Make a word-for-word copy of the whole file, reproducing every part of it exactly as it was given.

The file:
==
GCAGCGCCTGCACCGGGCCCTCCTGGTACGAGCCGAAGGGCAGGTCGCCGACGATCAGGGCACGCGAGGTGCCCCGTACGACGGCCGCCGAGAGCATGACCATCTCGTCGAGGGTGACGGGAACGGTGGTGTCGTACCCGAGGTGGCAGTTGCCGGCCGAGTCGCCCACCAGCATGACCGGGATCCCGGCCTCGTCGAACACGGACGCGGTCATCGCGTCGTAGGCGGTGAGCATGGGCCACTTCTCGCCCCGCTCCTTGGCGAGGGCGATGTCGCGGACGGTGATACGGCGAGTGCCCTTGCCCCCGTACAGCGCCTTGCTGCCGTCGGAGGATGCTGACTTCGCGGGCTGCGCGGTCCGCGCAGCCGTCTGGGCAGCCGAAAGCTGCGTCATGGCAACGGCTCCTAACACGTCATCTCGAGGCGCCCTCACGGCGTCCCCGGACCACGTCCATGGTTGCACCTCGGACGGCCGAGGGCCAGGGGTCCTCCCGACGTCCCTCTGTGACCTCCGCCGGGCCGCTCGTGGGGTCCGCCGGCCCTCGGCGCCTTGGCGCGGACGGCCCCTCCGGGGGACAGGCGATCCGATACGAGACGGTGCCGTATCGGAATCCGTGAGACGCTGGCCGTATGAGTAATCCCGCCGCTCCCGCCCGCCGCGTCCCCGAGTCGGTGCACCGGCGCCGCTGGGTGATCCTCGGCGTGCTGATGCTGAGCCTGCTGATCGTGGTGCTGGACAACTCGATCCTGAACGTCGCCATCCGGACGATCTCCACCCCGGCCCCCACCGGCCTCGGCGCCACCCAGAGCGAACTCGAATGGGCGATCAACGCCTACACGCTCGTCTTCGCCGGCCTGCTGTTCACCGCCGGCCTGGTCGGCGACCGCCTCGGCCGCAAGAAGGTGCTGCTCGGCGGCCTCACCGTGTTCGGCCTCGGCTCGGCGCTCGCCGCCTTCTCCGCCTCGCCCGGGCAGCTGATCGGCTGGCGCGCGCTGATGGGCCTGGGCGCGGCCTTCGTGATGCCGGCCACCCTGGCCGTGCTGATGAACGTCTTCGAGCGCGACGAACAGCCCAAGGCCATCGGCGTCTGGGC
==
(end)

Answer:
GCAGCGCCTGCACCGGGCCCTCCTGGTACGAGCCGAAGGGCAGGTCGCCGACGATCAGGGCACGCGAGGTGCCCCGTACGACGGCCGCCGAGAGCATGACCATCTCGTCGAGGGTGACGGGAACGGTGGTGTCGTACCCGAGGTGGCAGTTGCCGGCCGAGTCGCCCACCAGCATGACCGGGATCCCGGCCTCGTCGAACACGGACGCGGTCATCGCGTCGTAGGCGGTGAGCATGGGCCACTTCTCGCCCCGCTCCTTGGCGAGGGCGATGTCGCGGACGGTGATACGGCGAGTGCCCTTGCCCCCGTACAGCGCCTTGCTGCCGTCGGAGGATGCTGACTTCGCGGGCTGCGCGGTCCGCGCAGCCGTCTGGGCAGCCGAAAGCTGCGTCATGGCAACGGCTCCTAACACGTCATCTCGAGGCGCCCTCACGGCGTCCCCGGACCACGTCCATGGTTGCACCTCGGACGGCCGAGGGCCAGGGGTCCTCCCGACGTCCCTCTGTGACCTCCGCCGGGCCGCTCGTGGGGTCCGCCGGCCCTCGGCGCCTTGGCGCGGACGGCCCCTCCGGGGGACAGGCGATCCGATACGAGACGGTGCCGTATCGGAATCCGTGAGACGCTGGCCGTATGAGTAATCCCGCCGCTCCCGCCCGCCGCGTCCCCGAGTCGGTGCACCGGCGCCGCTGGGTGATCCTCGGCGTGCTGATGCTGAGCCTGCTGATCGTGGTGCTGGACAACTCGATCCTGAACGTCGCCATCCGGACGATCTCCACCCCGGCCCCCACCGGCCTCGGCGCCACCCAGAGCGAACTCGAATGGGCGATCAACGCCTACACGCTCGTCTTCGCCGGCCTGCTGTTCACCGCCGGCCTGGTCGGCGACCGCCTCGGCCGCAAGAAGGTGCTGCTCGGCGGCCTCACCGTGTTCGGCCTCGGCTCGGCGCTCGCCGCCTTCTCCGCCTCGCCCGGGCAGCTGATCGGCTGGCGCGCGCTGATGGGCCTGGGCGCGGCCTTCGTGATGCCGGCCACCCTGGCCGTGCTGATGAACGTCTTCGAGCGCGACGAACAGCCCAAGGCCATCGGCGTCTGGGC